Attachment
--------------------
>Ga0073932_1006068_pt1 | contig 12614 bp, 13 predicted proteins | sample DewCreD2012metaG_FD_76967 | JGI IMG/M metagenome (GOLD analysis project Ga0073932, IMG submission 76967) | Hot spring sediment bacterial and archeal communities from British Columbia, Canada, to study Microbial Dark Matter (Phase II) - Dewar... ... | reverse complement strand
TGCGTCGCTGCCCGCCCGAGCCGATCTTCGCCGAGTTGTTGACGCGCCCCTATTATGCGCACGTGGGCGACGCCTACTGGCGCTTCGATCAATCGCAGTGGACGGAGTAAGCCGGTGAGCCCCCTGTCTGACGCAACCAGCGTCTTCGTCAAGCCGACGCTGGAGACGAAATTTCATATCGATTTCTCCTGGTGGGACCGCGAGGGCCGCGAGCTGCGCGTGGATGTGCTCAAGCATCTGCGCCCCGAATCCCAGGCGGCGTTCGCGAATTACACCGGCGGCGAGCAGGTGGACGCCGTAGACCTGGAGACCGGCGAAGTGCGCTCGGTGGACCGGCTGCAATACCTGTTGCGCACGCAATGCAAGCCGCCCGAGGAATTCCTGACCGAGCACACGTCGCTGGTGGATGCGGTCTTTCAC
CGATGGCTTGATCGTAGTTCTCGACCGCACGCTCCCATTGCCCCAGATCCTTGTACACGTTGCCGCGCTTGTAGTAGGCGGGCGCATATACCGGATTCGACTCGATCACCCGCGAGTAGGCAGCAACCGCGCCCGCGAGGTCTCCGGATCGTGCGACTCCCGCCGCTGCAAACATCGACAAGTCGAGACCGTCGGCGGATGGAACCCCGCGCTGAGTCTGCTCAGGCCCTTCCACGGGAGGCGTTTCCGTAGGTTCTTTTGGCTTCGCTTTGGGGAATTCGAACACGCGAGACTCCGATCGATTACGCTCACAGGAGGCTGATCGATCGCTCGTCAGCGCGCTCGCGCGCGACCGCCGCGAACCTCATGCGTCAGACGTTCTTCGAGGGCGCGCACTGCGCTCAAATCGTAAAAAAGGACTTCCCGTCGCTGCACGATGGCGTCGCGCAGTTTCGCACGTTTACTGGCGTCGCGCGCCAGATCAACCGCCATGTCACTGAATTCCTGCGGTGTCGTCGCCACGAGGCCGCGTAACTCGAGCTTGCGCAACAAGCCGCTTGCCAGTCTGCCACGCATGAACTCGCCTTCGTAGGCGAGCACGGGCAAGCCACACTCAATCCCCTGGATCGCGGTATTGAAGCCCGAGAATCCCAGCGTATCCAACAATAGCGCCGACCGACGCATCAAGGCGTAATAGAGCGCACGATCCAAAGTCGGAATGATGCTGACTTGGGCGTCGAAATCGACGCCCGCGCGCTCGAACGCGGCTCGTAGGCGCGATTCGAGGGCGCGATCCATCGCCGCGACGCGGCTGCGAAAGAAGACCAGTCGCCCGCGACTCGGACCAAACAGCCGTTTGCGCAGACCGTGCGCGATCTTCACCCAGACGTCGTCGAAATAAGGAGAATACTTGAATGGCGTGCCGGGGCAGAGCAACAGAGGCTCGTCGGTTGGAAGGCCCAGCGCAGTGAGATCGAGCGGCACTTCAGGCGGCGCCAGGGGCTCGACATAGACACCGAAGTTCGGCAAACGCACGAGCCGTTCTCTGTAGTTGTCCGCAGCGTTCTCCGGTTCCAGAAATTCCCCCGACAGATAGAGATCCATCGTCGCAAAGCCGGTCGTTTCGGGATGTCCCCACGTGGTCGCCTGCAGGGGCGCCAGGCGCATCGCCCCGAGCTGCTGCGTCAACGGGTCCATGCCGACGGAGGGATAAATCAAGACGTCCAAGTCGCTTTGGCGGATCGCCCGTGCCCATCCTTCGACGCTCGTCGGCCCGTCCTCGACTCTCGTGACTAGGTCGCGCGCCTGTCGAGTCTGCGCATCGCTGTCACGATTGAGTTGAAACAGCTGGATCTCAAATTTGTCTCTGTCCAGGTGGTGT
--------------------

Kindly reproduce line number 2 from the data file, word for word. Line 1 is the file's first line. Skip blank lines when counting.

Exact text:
TGCGTCGCTGCCCGCCCGAGCCGATCTTCGCCGAGTTGTTGACGCGCCCCTATTATGCGCACGTGGGCGACGCCTACTGGCGCTTCGATCAATCGCAGTGGACGGAGTAAGCCGGTGAGCCCCCTGTCTGACGCAACCAGCGTCTTCGTCAAGCCGACGCTGGAGACGAAATTTCATATCGATTTCTCCTGGTGGGACCGCGAGGGCCGCGAGCTGCGCGTGGATGTGCTCAAGCATCTGCGCCCCGAATCCCAGGCGGCGTTCGCGAATTACACCGGCGGCGAGCAGGTGGACGCCGTAGACCTGGAGACCGGCGAAGTGCGCTCGGTGGACCGGCTGCAATACCTGTTGCGCACGCAATGCAAGCCGCCCGAGGAATTCCTGACCGAGCACACGTCGCTGGTGGATGCGGTCTTTCAC